Turpin v. Social Security Administration Commissioner

Filing 12

MEMORANDUM OPINION. Signed by Honorable Barry A. Bryant on February 3, 2014. (lw)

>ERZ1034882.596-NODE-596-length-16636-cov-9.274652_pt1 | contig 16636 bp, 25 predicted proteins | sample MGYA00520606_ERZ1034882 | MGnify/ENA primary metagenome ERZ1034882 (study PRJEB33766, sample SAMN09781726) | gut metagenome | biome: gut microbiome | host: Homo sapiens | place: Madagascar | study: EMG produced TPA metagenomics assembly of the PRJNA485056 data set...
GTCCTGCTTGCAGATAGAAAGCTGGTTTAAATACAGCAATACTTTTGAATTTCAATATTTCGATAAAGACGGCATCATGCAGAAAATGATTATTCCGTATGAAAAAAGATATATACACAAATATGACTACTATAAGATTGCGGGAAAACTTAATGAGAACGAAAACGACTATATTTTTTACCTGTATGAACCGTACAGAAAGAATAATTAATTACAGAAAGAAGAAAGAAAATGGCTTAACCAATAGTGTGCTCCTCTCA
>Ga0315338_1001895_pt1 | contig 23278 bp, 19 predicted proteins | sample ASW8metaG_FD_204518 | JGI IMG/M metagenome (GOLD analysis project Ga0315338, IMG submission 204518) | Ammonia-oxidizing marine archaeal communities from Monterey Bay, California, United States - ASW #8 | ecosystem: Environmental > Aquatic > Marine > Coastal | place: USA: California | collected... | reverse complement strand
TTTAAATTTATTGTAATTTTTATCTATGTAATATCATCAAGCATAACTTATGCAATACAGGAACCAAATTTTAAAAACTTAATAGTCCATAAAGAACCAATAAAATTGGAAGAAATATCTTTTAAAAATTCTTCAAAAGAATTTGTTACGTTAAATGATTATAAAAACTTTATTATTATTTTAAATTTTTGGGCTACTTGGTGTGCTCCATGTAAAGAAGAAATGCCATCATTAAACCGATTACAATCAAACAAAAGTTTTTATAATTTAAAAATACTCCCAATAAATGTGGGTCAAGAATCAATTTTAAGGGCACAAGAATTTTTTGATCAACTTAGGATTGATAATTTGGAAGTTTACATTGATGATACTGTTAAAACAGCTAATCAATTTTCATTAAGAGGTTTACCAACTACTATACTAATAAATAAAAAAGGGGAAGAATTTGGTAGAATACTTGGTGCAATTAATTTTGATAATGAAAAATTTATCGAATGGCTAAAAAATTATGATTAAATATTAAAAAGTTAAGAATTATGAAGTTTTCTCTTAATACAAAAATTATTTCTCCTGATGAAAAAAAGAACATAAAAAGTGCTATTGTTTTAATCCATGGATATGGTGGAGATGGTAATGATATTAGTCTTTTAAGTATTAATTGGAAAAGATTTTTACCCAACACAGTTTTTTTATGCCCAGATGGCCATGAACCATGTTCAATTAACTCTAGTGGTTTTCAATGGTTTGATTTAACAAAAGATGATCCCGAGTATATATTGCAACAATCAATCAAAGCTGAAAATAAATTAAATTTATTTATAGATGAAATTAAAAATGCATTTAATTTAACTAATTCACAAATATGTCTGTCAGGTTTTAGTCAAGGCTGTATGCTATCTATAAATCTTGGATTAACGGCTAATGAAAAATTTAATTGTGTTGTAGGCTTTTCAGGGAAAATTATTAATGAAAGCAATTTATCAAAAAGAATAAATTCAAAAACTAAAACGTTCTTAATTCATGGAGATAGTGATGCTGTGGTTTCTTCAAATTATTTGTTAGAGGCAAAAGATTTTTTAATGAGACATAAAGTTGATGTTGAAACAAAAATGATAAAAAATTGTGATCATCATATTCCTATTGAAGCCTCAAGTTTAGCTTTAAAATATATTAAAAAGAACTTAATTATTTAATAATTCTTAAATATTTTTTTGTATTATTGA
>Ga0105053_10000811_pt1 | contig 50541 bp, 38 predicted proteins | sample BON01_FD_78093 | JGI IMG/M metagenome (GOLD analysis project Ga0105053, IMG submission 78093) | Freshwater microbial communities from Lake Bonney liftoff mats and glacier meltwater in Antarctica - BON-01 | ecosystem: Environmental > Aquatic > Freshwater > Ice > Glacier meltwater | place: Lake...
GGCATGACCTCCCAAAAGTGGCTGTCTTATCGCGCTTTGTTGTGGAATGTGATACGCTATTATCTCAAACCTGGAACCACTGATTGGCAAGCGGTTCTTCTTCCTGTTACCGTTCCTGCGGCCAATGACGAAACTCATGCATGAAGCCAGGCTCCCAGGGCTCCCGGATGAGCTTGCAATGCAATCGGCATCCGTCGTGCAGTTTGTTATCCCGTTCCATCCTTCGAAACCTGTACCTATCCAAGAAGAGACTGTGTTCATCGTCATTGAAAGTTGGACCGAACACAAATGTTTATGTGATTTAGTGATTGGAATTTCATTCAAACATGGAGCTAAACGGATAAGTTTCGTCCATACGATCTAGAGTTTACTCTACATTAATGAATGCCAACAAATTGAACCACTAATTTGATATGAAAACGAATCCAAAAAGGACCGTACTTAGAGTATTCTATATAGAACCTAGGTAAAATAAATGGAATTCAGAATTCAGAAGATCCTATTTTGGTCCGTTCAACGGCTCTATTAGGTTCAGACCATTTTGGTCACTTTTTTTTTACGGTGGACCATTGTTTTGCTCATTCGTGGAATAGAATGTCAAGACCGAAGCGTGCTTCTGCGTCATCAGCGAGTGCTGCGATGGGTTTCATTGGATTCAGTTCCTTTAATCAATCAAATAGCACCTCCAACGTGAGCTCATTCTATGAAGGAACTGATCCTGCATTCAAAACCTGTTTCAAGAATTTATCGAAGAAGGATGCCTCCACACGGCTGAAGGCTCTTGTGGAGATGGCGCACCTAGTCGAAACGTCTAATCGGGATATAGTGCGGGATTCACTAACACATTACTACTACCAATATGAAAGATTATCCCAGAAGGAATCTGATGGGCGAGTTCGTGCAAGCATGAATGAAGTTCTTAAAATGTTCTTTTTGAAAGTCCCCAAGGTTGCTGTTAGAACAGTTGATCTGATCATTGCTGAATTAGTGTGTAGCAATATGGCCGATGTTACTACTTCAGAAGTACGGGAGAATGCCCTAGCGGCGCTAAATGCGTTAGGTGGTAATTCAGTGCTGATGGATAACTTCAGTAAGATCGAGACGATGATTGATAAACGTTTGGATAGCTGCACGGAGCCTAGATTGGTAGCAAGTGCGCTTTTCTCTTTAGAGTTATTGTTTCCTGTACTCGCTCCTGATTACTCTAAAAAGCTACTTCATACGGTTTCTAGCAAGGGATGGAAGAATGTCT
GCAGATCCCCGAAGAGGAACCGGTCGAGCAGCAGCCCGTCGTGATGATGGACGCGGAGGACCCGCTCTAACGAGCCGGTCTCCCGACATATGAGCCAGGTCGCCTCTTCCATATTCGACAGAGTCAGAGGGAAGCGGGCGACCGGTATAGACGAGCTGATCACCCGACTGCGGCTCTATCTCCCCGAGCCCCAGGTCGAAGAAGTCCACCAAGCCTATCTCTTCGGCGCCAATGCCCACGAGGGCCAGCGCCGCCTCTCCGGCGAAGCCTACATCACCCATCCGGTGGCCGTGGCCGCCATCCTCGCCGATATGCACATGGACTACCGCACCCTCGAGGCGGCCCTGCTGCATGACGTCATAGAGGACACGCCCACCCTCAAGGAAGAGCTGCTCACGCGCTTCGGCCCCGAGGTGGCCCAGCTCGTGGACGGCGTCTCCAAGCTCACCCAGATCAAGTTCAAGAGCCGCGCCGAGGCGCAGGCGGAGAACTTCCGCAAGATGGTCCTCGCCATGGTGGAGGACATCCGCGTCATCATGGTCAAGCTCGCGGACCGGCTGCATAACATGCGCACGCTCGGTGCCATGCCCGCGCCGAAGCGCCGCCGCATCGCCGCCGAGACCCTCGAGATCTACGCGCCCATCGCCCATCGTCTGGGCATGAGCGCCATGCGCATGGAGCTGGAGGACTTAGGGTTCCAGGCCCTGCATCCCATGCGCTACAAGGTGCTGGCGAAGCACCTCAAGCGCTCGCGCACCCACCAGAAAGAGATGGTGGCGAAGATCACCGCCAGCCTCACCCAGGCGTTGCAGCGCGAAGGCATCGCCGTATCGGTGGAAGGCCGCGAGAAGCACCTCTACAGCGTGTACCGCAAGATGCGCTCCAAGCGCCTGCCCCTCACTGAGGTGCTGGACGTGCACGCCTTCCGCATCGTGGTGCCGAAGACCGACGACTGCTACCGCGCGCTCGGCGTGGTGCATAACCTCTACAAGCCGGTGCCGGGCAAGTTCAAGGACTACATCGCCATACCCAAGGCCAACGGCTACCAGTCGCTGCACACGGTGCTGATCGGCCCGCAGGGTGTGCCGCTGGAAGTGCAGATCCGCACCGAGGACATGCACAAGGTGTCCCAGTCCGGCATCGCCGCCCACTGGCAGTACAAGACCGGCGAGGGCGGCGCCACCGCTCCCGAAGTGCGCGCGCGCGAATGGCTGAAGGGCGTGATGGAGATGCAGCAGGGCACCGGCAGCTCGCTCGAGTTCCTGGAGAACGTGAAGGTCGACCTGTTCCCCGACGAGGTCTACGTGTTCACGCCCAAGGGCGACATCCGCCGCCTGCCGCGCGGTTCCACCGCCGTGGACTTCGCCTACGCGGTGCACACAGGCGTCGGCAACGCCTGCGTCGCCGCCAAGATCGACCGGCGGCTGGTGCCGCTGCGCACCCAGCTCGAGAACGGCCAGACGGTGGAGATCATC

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IN THE UNITED STATES DISTRICT COURT WESTERN DISTRICT OF ARKANSAS FORT SMITH DIVISION MELINDA DARLENE TURPIN vs. PLAINTIFF Civil No. 2:12-cv-02262 CAROLYN W. COLVIN Commissioner, Social Security Administration DEFENDANT MEMORANDUM OPINION Melinda Darlene Turpin (“Plaintiff”) brings this action pursuant to § 205(g) of Title II of the Social Security Act (“The Act”), 42 U.S.C. § 405(g) (2010), seeking judicial review of a final decision of the Commissioner of the Social Security Administration (“SSA”) denying her applications for a period of disability, Disability Insurance Benefits (“DIB”), and Supplemental Security Income (“SSI”) under Titles II and XVI of the Act. The Parties have consented to the jurisdiction of a magistrate judge to conduct any and all proceedings in this case, including conducting the trial, ordering the entry of a final judgment, and conducting all post-judgment proceedings. ECF No. 7.1 Pursuant to this authority, the Court issues this memorandum opinion and orders the entry of a final judgment in this matter. 1. Background: Plaintiff protectively filed her disability applications on January 25, 2010. (Tr. 10, 106-116). In those applications, Plaintiff alleges being disabled due to a broken back. (Tr. 179). Plaintiff alleges an onset date of November 15, 2008. (Tr. 10, 106, 113). Her applications were denied initially and again upon reconsideration. (Tr. 48-51). 1 Thereafter, Plaintiff requested an The docket numbers for this case are referenced by the designation “ECF No. __.” The transcript pages for this case are referenced by the designation “Tr.” 1 administrative hearing on her applications, and this hearing request was granted. (Tr. 68-73). On April 21, 2011, this hearing was held in Clarksville, Arkansas. (Tr. 25-47). Plaintiff was present at this hearing and was represented by counsel. Id. Plaintiff and Vocational Expert (“VE”) James Spragens testified at this hearing. Id. At this hearing, Plaintiff testified she was forty-five (45) years old, which is defined as a “younger person” under 20 C.F.R. § 404.1563(c) (2008) (DIB) and 20 C.F.R. § 416.963(c) (2008) (SSI). (Tr. 28). Plaintiff also testified she had obtained her high school diploma and was trained as a Certified Nurses Aid (“CNA”). (Tr. 31). After this hearing, on May 9, 2011, the ALJ entered an unfavorable decision denying Plaintiff’s applications for DIB and SSI. (Tr. 7-20). In this decision, the ALJ found Plaintiff met the insured status requirements of the Act through December 31, 2013. (Tr. 12, Finding 1). The ALJ determined Plaintiff had not engaged in Substantial Gainful Activity (“SGA”) since November 15, 2008, her alleged onset date. (Tr. 12, Finding 2). The ALJ determined Plaintiff had the following severe impairments: mood disorder and degenerative disc disease. (Tr. 12, Finding 3). The ALJ also determined Plaintiff’s impairments did not meet or medically equal the requirements of any of the Listings of Impairments in Appendix 1 to Subpart P of Regulations No. 4 (“Listings”). (Tr. 12-14, Finding 4). In this decision, the ALJ evaluated Plaintiff’s subjective complaints and determined her RFC. (Tr. 14-18, Finding 5). First, the ALJ evaluated Plaintiff’s subjective complaints and found her claimed limitations were not entirely credible. Id. Second, the ALJ determined Plaintiff retained the following RFC: After careful consideration of the entire record, the undersigned finds that the claimant has the residual functional capacity to perform sedentary work as defined in 20 CFR 404.1567(a) and 416.967(a) except the claimant can only occasionally 2 climb, balance, crawl, kneel, stoop and crouch. The claimant is also limited to work where interpersonal contact is incidental to the work performed, the complexity of the tasks is learned and performed by rote with few variables and little judgment involved. Supervision required is simple, direct and concrete. Id. The ALJ evaluated Plaintiff’s Past Relevant Work (“PRW”). (Tr. 18-19, Finding 6). The ALJ determined Plaintiff’s PRW included work as a nurse’s aide and a trimmer. Id. Considering her RFC, the ALJ found that person did not retain the capacity to perform this PRW. Id. The ALJ then considered whether Plaintiff would be able to perform other work existing in significant numbers in the national economy. (Tr. 19-20, Finding 10). The VE testified at the administrative hearing regarding this issue. (Tr. 19, 43-47). Considering a hypothetical individual with Plaintiff’s RFC, age, work experience, and other limitations, the VE testified that person retained the capacity to perform representative occupations such as (1) small product assembler with 84,000 such jobs in the United States and 4,200 such jobs in Arkansas; (2) small product operator with 76,000 such jobs in the United States and 4,000 such jobs in Arkansas; and (3) small product inspector with 41,000 such jobs in the United States and 800 such jobs in Arkansas. (Tr. 19). Based upon this testimony, the ALJ determined Plaintiff retained the capacity to perform other work existing in significant numbers in the national economy. (Tr. 19-20, Finding 10). Because Plaintiff retained the capacity to perform this other work, the ALJ determined she had not been under a disability, as defined in the Act, from November 15, 2008 through the date of his decision or through May 9, 2011. (Tr. 20, Finding 11). Thereafter, Plaintiff requested the Appeals Council’s review of the ALJ’s unfavorable 3 decision. On September 6, 2012, the Appeals Council denied this request for review. (Tr. 1-3). On November 5, 2012, Plaintiff filed the present appeal. ECF No. 1. The Parties consented to the jurisdiction of this Court on December 12, 2012. ECF No. 7. Both Parties have filed appeal briefs. ECF Nos. 10-11. This case is now ready for decision. 2. Applicable Law: In reviewing this case, this Court is required to determine whether the Commissioner’s findings are supported by substantial evidence on the record as a whole. See 42 U.S.C. § 405(g) (2010); Ramirez v. Barnhart, 292 F.3d 576, 583 (8th Cir. 2002). Substantial evidence is less than a preponderance of the evidence, but it is enough that a reasonable mind would find it adequate to support the Commissioner’s decision. See Johnson v. Apfel, 240 F.3d 1145, 1147 (8th Cir. 2001). As long as there is substantial evidence in the record that supports the Commissioner’s decision, the Court may not reverse it simply because substantial evidence exists in the record that would have supported a contrary outcome or because the Court would have decided the case differently. See Haley v. Massanari, 258 F.3d 742, 747 (8th Cir. 2001). If, after reviewing the record, it is possible to draw two inconsistent positions from the evidence and one of those positions represents the findings of the ALJ, the decision of the ALJ must be affirmed. See Young v. Apfel, 221 F.3d 1065, 1068 (8th Cir. 2000). It is well-established that a claimant for Social Security disability benefits has the burden of proving his or her disability by establishing a physical or mental disability that lasted at least one year and that prevents him or her from engaging in any substantial gainful activity. See Cox v. Apfel, 160 F.3d 1203, 1206 (8th Cir. 1998); 42 U.S.C. §§ 423(d)(1)(A), 1382c(a)(3)(A). The Act defines a “physical or mental impairment” as “an impairment that results from anatomical, physiological, 4 or psychological abnormalities which are demonstrable by medically acceptable clinical and laboratory diagnostic techniques.” 42 U.S.C. §§ 423(d)(3), 1382(3)(c). A plaintiff must show that his or her disability, not simply his or her impairment, has lasted for at least twelve consecutive months. See 42 U.S.C. § 423(d)(1)(A). To determine whether the adult claimant suffers from a disability, the Commissioner uses the familiar five-step sequential evaluation. He determines: (1) whether the claimant is presently engaged in a “substantial gainful activity”; (2) whether the claimant has a severe impairment that significantly limits the claimant’s physical or mental ability to perform basic work activities; (3) whether the claimant has an impairment that meets or equals a presumptively disabling impairment listed in the regulations (if so, the claimant is disabled without regard to age, education, and work experience); (4) whether the claimant has the Residual Functional Capacity (RFC) to perform his or her past relevant work; and (5) if the claimant cannot perform the past work, the burden shifts to the Commissioner to prove that there are other jobs in the national economy that the claimant can perform. See Cox, 160 F.3d at 1206; 20 C.F.R. §§ 404.1520(a)-(f). The fact finder only considers the plaintiff’s age, education, and work experience in light of his or her RFC if the final stage of this analysis is reached. See 20 C.F.R. §§ 404.1520, 416.920 (2003). 3. Discussion: In her appeal brief, Plaintiff claims the ALJ’s disability determination is not supported by substantial evidence in the record. ECF No. 10 at 7-17. Specifically, Plaintiff claims the following: (1) the ALJ erred by failing to properly develop the evidence; (2) the ALJ erred by failing to consider evidence which fairly detracted from his findings; (3) the ALJ erred by failing to apply the proper legal standards; and (4) the ALJ did not satisfy his burden at Step Five of the sequential evaluation. 5 Id. Upon review, the Court finds the ALJ provided no basis for disregarding the findings of Plaintiff’s treating physician, Dr. Russell B. Allison, M.D., an orthopaedist. The ALJ also erred by failing to consider Plaintiff for at least a closed period of disability. Accordingly, the Court will only address Plaintiff’s second argument for reversal. In the present action, Plaintiff injured her back in November of 2008. (Tr. 283). After her injury, she was treated by Dr. Allison at the Arkansas Orthopaedic Institute. (Tr. 278-283). As a result of that accident, Dr. Allison diagnosed Plaintiff with a “T12 burst fracture.” (Tr. 278). Dr. Allison continued to treat Plaintiff throughout 2008 and 2009. (Tr. 278-283). On July 28, 2009, eight months after her accident, Dr. Allison examined Plaintiff and stated she has “daily pain” and noted “even the slightest weather change causes her discomfort.” (Tr. 280). During this examination, Dr. Allison noted that he did not think her back condition would improve. Id. He stated “[h]er bone is completely healed and she has a curvature now that will always leave her back off balance.” Id. Dr. Allison also “wrote her to be off for the next three months due to her back pain.” Id. Indeed, Dr. Allison found Plaintiff should be released from work until November 9, 2009, nearly one year after her accident. (Tr. 287). Dr. Allison further noted that even when she returned to work, she would have “permanent restrictions” of “no lifting,” “no bending,” and “no stooping.” (Tr. 287). In his opinion, the ALJ referenced Dr. Allison’s findings, stated they were entitled to “great weight,” but then disregarded most of those findings when he assessed Plaintiff’s RFC. (Tr. 14-17). In his opinion, the ALJ found Plaintiff retained the capacity to perform a wide range of sedentary work (which would require some lifting) with the added restriction that she could only “occasionally climb, balance, crawl, kneel, stoop and crouch.” (Tr. 14, Finding 5). The ALJ did not reference Dr. Allison’s findings regarding Plaintiff’s inability to lift, inability to bend, and inability to stoop. Id. 6 The ALJ also did not provide a basis for disregarding those limitations. Id. Further, the ALJ did not even consider that Plaintiff may be entitled to a closed period of disability. Dr. Allison’s treatment records reflect that Plaintiff’s back injury likely satisfies the oneyear requirement for a disability. See 42 U.S.C. §§ 423(d)(1)(A), 1382c(a)(3)(A) (defining “disability” as an “inability to engage in any substantial gainful activity by reason of any medical determinable physical or mental impairment which can be expected to result in death or which has lasted or can be expected to last for a continuous period of not less than 12 months”) (emphasis added). Notably, she injured her back in November of 2008 and was completely restricted from working until at least November of 2009. Accordingly, the ALJ also erred in failing to consider this issue. 4. Conclusion: Based on the foregoing, the undersigned finds that the decision of the ALJ, denying benefits to Plaintiff, is not supported by substantial evidence and should be reverse and remanded. A judgment incorporating these findings will be entered pursuant to Federal Rules of Civil Procedure 52 and 58. ENTERED this 3rd day of February 2014. /s/ Barry A. Bryant HON. BARRY A. BRYANT U.S. MAGISTRATE JUDGE 7